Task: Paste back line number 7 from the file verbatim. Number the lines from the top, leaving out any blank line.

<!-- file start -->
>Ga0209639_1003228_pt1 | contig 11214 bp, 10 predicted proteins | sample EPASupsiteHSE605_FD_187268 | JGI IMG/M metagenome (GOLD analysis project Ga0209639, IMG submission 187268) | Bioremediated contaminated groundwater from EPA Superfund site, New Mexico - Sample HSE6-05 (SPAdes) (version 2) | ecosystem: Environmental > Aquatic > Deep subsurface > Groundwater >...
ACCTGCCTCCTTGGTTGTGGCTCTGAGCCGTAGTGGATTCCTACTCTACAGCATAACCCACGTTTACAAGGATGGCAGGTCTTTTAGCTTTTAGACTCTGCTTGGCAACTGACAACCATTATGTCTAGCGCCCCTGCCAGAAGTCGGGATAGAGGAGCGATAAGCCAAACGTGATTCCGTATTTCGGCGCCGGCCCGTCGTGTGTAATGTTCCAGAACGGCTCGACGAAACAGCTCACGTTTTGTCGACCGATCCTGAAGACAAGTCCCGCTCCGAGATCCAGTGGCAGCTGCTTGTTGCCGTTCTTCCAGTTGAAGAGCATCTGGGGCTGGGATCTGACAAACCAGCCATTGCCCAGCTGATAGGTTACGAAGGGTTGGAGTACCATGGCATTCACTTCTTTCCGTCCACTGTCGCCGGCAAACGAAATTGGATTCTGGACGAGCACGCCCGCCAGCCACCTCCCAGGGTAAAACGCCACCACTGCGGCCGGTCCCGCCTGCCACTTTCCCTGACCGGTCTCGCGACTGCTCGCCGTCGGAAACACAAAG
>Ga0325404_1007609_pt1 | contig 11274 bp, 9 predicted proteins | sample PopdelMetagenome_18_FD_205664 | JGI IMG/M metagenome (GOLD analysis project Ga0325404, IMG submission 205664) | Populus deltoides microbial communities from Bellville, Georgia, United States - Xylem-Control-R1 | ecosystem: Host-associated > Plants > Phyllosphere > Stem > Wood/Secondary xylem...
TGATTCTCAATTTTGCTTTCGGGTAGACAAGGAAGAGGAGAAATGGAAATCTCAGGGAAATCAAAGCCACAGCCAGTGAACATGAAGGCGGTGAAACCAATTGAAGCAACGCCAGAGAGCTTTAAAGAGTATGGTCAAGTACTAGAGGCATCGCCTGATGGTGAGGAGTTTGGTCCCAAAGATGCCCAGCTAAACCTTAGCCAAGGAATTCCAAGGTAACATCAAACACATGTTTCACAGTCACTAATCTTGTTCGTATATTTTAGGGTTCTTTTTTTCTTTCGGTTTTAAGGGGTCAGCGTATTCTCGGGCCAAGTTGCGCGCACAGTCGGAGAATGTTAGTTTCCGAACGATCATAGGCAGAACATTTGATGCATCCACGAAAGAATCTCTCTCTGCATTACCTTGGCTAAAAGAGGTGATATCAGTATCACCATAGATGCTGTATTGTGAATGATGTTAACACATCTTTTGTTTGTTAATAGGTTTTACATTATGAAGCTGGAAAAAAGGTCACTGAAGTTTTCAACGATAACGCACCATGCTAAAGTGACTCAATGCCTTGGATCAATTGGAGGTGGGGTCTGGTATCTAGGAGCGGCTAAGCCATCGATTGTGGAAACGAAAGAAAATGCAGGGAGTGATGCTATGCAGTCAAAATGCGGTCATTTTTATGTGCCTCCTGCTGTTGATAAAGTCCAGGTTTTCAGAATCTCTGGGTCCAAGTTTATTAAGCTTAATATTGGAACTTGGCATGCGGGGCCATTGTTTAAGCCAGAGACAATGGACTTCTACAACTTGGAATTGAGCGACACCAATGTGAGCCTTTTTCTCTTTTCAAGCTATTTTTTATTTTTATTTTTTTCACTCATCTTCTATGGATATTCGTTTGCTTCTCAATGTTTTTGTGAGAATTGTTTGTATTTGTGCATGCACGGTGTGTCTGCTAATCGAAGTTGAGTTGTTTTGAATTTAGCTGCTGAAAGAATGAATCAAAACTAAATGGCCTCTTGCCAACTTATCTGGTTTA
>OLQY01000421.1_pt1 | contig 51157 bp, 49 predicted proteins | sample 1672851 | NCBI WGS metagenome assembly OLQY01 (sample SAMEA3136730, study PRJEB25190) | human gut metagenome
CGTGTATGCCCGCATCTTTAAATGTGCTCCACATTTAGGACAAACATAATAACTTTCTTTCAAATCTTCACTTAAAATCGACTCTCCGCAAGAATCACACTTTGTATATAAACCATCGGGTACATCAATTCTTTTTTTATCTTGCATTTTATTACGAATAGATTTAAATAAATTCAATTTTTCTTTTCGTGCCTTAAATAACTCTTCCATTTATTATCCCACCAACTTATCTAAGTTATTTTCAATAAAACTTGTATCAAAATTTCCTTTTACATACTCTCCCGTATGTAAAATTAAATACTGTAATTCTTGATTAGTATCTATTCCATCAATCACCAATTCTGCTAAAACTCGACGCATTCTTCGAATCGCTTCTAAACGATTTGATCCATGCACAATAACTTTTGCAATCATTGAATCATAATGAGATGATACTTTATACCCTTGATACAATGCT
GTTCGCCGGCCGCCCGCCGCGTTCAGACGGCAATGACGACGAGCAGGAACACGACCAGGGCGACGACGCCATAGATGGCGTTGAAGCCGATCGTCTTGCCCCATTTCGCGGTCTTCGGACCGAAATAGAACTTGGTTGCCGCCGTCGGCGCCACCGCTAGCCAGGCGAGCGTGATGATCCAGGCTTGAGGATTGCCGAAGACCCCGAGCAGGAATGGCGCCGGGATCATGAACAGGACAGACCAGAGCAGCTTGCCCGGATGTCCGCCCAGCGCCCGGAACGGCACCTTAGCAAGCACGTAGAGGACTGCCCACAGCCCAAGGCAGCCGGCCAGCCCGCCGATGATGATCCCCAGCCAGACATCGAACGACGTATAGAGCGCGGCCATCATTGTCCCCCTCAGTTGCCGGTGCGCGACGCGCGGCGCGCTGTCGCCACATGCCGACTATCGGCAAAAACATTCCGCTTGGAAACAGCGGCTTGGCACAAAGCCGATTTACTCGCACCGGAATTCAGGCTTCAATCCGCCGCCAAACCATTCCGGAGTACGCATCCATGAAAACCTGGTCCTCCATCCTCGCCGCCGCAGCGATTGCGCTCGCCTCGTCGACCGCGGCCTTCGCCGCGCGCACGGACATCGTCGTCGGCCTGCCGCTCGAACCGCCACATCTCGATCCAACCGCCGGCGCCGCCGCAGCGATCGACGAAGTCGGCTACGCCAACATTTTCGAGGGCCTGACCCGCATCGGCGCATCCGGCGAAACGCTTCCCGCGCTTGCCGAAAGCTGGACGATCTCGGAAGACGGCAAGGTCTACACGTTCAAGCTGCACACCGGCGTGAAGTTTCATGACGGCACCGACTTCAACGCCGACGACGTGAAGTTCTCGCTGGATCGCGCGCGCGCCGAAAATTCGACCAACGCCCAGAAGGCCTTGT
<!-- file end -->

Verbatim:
GTTCGCCGGCCGCCCGCCGCGTTCAGACGGCAATGACGACGAGCAGGAACACGACCAGGGCGACGACGCCATAGATGGCGTTGAAGCCGATCGTCTTGCCCCATTTCGCGGTCTTCGGACCGAAATAGAACTTGGTTGCCGCCGTCGGCGCCACCGCTAGCCAGGCGAGCGTGATGATCCAGGCTTGAGGATTGCCGAAGACCCCGAGCAGGAATGGCGCCGGGATCATGAACAGGACAGACCAGAGCAGCTTGCCCGGATGTCCGCCCAGCGCCCGGAACGGCACCTTAGCAAGCACGTAGAGGACTGCCCACAGCCCAAGGCAGCCGGCCAGCCCGCCGATGATGATCCCCAGCCAGACATCGAACGACGTATAGAGCGCGGCCATCATTGTCCCCCTCAGTTGCCGGTGCGCGACGCGCGGCGCGCTGTCGCCACATGCCGACTATCGGCAAAAACATTCCGCTTGGAAACAGCGGCTTGGCACAAAGCCGATTTACTCGCACCGGAATTCAGGCTTCAATCCGCCGCCAAACCATTCCGGAGTACGCATCCATGAAAACCTGGTCCTCCATCCTCGCCGCCGCAGCGATTGCGCTCGCCTCGTCGACCGCGGCCTTCGCCGCGCGCACGGACATCGTCGTCGGCCTGCCGCTCGAACCGCCACATCTCGATCCAACCGCCGGCGCCGCCGCAGCGATCGACGAAGTCGGCTACGCCAACATTTTCGAGGGCCTGACCCGCATCGGCGCATCCGGCGAAACGCTTCCCGCGCTTGCCGAAAGCTGGACGATCTCGGAAGACGGCAAGGTCTACACGTTCAAGCTGCACACCGGCGTGAAGTTTCATGACGGCACCGACTTCAACGCCGACGACGTGAAGTTCTCGCTGGATCGCGCGCGCGCCGAAAATTCGACCAACGCCCAGAAGGCCTTGT